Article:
For a vivid example of what these projects mean (especially if you’re on any of the Obama campaign email lists), check out ProPublica’s recent coverage comparing the text of different versions of the same fundraising email distributed by the campaign two weeks ago (the narrative is here and the actual data and analysis are here).

(Side note: in general, Sasha Issenberg’s coverage of these and related aspects of the campaigns for Slate is great.)

What’s Next: “Gamified” and Quasi-open Campaign App Development

As the Republicans sort out who will face Obama in November, OFA will, of course, roll-out more social media content and tools. In this regard, last week’s release of heavily hyped “The Road We’ve Traveled” on YouTube was only the beginning of the campaign’s more public-facing phase.

The polished, professional video suggests that OFA will build on all of the social media presence and experience they built during and the last cycle as well as over the intervening years of Obama’s administration.

Less visible and less certain are whether any truly new social media tools or techniques will emerge from the campaign or its allies.  Here, there are two recent initiatives that I think we might be talking about more over the course of the next six months.

The first of these started late last year, when OFA experimented with a relatively unpublicized initiative called “G.O.P. Debate Watch.”  Aptly characterized by Jonathan Easley in The Hill as a “drinking game style fundraiser” the idea was that donors committed to give money for every time that a Republican candidate uttered particular, politicized keywords identified ahead of time (e.g. “Obamacare” or “Socialist”).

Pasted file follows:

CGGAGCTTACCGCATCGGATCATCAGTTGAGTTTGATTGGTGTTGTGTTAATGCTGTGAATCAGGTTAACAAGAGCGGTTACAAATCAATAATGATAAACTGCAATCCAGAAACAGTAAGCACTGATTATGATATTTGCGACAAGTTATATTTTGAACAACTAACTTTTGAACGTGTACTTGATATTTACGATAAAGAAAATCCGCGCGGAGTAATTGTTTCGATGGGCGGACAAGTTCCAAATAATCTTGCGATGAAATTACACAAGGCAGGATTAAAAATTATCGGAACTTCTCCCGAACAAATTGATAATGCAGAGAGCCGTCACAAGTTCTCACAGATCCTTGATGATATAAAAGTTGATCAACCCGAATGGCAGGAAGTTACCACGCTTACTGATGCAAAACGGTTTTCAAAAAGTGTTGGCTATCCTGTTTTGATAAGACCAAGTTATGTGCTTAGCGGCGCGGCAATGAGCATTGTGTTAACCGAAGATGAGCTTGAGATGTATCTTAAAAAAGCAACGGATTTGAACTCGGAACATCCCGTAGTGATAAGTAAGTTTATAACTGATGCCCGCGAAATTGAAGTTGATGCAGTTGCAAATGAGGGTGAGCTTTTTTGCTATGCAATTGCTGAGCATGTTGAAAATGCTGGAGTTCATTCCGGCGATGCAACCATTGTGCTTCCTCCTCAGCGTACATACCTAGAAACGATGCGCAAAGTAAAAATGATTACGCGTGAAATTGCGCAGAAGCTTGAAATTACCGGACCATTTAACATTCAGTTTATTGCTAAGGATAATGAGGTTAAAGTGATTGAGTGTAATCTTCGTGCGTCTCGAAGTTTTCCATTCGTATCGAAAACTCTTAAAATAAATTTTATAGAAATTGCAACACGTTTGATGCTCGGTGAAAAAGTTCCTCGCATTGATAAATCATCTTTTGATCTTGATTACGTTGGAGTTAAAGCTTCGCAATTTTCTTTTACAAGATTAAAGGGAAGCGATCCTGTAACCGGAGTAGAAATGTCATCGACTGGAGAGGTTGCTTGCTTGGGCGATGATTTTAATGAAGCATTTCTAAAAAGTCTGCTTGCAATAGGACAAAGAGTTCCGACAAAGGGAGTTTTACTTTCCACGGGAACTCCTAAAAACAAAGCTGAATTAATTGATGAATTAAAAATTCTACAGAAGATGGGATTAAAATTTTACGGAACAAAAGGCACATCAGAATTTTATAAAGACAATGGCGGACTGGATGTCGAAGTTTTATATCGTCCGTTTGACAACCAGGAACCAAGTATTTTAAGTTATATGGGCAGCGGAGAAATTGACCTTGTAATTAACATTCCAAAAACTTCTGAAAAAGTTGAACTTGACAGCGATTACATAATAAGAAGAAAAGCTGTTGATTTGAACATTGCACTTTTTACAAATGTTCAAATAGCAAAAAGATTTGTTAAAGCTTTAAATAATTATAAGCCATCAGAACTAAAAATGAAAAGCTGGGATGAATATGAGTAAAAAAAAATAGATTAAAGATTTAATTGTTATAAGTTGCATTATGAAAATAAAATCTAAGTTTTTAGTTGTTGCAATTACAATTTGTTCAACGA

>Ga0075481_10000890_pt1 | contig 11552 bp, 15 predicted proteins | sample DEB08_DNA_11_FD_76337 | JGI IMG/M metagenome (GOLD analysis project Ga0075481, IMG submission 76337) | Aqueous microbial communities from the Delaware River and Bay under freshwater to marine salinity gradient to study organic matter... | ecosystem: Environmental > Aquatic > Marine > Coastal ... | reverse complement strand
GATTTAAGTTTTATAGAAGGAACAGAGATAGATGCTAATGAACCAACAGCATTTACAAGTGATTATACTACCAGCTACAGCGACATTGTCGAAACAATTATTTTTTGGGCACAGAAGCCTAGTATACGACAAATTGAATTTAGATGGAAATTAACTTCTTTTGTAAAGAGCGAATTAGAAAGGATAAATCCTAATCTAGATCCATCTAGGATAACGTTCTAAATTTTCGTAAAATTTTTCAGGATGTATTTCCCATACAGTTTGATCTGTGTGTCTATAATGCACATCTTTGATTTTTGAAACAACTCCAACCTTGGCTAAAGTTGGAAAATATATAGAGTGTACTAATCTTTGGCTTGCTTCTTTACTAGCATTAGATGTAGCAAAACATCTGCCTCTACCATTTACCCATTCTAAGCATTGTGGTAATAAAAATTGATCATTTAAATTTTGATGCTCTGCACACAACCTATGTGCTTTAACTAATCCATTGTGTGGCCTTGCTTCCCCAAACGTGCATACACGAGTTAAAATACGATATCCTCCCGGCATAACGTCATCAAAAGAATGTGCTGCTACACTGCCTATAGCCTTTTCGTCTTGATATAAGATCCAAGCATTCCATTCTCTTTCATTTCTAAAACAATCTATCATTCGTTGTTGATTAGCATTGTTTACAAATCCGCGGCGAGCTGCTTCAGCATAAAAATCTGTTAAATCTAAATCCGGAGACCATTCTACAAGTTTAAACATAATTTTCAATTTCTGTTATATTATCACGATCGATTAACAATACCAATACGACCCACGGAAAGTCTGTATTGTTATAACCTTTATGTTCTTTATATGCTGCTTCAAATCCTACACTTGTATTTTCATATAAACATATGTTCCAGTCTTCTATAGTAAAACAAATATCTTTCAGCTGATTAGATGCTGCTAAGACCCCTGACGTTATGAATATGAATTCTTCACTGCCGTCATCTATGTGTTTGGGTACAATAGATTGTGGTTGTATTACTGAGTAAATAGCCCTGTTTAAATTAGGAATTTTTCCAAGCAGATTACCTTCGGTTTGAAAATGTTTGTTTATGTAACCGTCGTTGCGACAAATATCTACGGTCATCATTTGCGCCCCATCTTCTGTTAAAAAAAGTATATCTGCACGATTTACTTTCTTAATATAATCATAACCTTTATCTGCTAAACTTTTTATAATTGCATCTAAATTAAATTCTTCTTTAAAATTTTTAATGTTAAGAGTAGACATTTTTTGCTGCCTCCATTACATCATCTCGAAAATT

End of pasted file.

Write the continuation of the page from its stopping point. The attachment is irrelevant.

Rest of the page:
In its attempt to combine entertainment and a little bit of humor with small-scale fundraising, G.O.P. Debate Watch fits with a number of OFA’s other techniques aimed at using digital initiatives to lower the barriers to participation and engagement. At the same time, it incorporates much more explicit game-dynamics, setting it apart from earlier efforts and exemplifying the wider trend towards commercial gamification.

The second initiative, which only recently became public knowledge, has just begun with OFA opening a Technology Field Office in San Francisco last week.

The really unusual thing about the SF office is that it appears as though the campaign will use it primarily to try to organize and harness the efforts of volunteers who possess computer programming skills. This sort of coordinated, quasi-open tool-building effort is completely unprecedented, especially within OFA, which has historically pursued a secretive and closed model of innovation and internal technology development.

If the S.F. technology field office results in even one or two moderately successful projects – I imagine there will be a variety of mobile apps, games, and related tools that it will release between now and November – it may give rise to a wave of similar semi-open innovation efforts and facilitate an even closer set of connections between Silicon Valley firms and OFA.

Is This What Digital Democracy Looks Like?

I believe that the applications of commercial data-mining tools and gamification techniques to political campaigns have contradictory implications for democracy.

On the one hand, big data and social games represent the latest and greatest tools available for campaigns to use to try to engage citizens and get them actively involved in elections. Given the generally inattentive and fragmented state of the American electorate, part of me therefore believes that these efforts ultimately serve a valuable civic purpose and may, over the long haul, help to create a vital and digitally-enhanced civic sphere in this country.